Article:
Repetitive negative thinking in the perinatal period and its relationship with anxiety and depression

Moulds, Michelle L; Bisby, Madelyne A; Black, Melissa J; Jones, Katie; Harrison, Virginia; Hirsch, Colette R and Newby, Jill M (2022). Repetitive negative thinking in the perinatal period and its relationship with anxiety and depression. Journal of Affective Disorders, 311 pp. 446–462.



Background: Rumination and worry represent two types of repetitive negative thinking (RNT), and their predictive and maintaining roles are well-established in depression and anxiety, respectively. Furthermore, there is an emerging literature on the link between RNT and psychological wellbeing in the perinatal period.

Methods: We conducted a scoping review of studies that have investigated the relationship between RNT and perinatal depression and anxiety. We identified 87 papers eligible for inclusion in the review; they included cross-sectional and longitudinal studies, as well as treatment evaluations (pilot trials and randomised controlled trials).

Results: Cross-sectional studies provided evidence of an association between RNT (i.e., rumination and worry) and depression and anxiety, in both pregnancy and postpartum. Longitudinal findings were mixed. Whilst antenatal worry consistently predicted subsequent depression and anxiety (both later in pregnancy and postpartum), rumination did not consistently predict depression. However, there was some evidence that RNT interacted with other processes to predict later psychopathology. Three randomised controlled trials evaluated whether psychological treatments reduce RNT in the perinatal period, only one of which included a clinical sample.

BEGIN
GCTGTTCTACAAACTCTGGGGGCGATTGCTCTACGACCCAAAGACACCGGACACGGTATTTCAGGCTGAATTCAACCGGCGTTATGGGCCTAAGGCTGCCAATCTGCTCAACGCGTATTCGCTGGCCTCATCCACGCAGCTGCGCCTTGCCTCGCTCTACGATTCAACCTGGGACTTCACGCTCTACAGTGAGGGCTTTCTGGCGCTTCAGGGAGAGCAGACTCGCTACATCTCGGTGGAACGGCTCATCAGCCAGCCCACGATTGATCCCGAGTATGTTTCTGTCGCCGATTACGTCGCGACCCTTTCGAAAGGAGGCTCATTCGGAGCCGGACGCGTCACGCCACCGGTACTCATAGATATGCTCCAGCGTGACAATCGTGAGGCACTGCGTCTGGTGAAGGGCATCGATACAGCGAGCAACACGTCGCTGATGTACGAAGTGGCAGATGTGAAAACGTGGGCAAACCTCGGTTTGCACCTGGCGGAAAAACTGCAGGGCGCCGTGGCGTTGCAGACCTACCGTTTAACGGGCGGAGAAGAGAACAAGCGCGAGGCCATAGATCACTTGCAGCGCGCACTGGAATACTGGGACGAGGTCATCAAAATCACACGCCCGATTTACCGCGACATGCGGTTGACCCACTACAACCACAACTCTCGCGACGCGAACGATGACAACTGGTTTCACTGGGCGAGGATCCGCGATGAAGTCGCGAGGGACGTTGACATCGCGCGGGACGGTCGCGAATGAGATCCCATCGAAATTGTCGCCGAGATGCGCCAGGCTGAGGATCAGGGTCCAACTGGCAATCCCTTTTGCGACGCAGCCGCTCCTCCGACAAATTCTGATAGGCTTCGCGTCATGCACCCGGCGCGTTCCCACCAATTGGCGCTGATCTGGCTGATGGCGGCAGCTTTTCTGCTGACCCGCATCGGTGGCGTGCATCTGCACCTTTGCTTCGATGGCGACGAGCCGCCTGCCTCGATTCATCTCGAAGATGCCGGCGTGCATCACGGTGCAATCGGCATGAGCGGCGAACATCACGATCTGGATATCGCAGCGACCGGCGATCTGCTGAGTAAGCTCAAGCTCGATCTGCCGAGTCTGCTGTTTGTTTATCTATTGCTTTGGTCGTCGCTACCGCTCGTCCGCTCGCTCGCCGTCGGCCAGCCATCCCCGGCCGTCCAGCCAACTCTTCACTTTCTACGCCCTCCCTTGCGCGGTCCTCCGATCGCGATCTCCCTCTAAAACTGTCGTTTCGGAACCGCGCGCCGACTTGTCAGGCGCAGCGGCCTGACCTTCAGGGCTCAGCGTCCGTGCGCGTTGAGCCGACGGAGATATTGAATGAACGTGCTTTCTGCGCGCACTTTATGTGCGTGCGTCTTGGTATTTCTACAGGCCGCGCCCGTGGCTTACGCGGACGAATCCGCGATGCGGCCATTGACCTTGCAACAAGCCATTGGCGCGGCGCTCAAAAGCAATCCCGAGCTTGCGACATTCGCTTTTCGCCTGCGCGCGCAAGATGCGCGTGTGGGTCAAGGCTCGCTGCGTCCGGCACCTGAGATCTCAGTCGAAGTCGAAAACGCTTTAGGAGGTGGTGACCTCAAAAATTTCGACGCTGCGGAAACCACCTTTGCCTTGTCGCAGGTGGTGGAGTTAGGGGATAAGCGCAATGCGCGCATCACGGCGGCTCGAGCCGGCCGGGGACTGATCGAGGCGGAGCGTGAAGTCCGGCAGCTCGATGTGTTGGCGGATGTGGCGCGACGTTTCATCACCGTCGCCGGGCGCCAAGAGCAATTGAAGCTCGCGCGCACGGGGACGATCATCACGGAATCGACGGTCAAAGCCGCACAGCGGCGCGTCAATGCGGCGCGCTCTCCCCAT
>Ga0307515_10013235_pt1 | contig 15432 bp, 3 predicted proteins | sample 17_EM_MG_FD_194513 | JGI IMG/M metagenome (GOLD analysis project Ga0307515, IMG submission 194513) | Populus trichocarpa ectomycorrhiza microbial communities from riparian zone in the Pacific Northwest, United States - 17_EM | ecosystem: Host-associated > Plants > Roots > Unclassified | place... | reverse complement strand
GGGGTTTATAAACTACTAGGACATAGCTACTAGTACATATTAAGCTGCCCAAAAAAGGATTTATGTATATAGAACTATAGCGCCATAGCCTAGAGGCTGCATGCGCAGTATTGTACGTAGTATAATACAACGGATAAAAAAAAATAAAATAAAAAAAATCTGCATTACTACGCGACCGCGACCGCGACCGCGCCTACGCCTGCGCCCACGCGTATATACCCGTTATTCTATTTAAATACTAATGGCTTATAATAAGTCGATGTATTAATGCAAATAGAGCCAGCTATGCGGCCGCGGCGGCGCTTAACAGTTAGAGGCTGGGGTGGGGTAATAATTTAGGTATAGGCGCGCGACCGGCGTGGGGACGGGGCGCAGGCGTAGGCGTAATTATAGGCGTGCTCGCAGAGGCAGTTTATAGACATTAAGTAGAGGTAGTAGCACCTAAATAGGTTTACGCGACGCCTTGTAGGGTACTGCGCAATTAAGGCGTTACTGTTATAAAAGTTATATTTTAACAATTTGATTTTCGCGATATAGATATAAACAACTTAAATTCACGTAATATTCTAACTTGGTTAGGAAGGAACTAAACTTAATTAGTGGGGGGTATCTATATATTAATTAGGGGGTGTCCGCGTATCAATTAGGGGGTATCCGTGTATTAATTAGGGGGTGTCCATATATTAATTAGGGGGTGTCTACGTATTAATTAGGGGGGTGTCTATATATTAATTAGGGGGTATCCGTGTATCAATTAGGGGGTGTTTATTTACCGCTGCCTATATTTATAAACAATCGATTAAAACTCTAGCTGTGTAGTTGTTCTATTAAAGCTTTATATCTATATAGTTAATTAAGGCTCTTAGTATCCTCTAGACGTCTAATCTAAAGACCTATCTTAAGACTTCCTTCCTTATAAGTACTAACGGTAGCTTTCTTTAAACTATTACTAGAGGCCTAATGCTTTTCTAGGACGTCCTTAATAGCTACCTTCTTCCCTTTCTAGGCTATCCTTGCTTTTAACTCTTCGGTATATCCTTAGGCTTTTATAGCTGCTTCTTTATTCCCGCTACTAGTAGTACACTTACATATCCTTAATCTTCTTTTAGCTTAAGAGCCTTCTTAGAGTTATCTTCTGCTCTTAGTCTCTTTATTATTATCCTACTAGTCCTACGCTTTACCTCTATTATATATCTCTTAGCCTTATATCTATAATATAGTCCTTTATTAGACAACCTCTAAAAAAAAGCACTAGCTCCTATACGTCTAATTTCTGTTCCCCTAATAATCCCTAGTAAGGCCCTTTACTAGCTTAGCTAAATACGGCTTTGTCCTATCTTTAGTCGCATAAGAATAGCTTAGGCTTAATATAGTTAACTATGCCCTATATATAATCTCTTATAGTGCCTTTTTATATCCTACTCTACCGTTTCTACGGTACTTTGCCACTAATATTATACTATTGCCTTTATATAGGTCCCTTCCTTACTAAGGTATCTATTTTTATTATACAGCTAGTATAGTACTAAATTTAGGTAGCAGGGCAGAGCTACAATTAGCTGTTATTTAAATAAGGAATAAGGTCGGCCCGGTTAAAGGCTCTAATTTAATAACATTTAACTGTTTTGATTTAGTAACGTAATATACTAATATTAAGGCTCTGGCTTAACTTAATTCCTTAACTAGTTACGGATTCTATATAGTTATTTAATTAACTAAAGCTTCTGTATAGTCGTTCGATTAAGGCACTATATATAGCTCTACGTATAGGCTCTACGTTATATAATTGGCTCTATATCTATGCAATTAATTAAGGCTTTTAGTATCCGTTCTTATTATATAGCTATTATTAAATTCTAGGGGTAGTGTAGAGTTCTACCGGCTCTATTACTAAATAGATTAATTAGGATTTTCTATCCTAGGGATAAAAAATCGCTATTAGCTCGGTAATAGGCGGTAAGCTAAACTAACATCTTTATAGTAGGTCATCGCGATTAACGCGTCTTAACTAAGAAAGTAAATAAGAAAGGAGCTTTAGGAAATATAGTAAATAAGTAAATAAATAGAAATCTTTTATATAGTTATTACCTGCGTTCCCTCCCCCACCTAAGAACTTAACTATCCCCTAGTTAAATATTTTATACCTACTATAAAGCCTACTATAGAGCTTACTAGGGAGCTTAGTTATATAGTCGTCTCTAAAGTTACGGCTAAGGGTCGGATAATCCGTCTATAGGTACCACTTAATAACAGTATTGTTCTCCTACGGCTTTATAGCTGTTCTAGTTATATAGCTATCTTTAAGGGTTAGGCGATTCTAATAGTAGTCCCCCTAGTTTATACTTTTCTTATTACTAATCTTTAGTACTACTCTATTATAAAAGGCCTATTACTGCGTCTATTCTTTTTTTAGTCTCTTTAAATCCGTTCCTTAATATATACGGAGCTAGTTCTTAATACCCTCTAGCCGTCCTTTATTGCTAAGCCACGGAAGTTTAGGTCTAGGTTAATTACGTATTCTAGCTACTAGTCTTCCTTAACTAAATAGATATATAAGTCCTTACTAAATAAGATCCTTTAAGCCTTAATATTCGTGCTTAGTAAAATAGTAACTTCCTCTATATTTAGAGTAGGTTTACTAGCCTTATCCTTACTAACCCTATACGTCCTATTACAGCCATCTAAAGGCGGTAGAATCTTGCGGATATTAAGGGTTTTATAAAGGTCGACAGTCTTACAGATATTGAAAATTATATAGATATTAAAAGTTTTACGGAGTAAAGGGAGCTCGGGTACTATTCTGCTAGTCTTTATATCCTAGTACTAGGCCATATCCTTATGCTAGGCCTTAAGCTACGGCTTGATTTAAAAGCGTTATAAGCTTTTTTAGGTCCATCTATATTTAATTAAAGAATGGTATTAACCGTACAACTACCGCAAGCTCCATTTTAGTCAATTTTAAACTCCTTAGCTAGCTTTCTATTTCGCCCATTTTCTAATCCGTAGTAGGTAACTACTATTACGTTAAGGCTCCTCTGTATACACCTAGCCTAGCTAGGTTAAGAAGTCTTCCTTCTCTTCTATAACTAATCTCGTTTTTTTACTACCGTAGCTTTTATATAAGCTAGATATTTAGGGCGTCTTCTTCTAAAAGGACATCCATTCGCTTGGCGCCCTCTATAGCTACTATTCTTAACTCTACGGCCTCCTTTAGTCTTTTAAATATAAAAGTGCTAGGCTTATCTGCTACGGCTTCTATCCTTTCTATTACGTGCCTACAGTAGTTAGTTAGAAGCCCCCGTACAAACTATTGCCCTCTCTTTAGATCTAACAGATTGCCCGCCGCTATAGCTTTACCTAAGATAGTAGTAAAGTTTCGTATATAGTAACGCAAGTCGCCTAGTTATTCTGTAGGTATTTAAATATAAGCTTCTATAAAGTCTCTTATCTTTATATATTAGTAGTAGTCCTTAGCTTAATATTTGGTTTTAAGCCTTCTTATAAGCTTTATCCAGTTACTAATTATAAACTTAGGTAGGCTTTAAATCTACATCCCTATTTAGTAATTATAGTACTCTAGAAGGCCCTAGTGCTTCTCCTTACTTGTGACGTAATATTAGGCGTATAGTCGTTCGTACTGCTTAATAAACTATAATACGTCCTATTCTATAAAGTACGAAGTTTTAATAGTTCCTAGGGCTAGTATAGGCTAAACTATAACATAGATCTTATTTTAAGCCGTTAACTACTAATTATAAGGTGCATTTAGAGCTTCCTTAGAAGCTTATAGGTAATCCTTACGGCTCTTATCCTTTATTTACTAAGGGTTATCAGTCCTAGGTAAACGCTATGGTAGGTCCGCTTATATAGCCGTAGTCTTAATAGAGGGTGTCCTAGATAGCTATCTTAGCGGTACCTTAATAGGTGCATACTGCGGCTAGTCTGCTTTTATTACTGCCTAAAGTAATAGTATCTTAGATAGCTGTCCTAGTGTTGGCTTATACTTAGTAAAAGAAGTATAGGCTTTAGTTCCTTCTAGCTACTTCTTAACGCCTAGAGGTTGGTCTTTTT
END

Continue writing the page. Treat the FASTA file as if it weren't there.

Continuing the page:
Limitations: No experimental investigations were eligible for inclusion in the review.

Conclusions: Further studies are needed to further our understanding of the nature and role of RNT in pregnancy and postpartum, and its consequences for maternal mental health. These include (but are not limited to) experimental investigations, studies with large clinical samples, and RCTs evaluating the effectiveness of psychological interventions targeting RNT to prevent and treat perinatal depression and anxiety.

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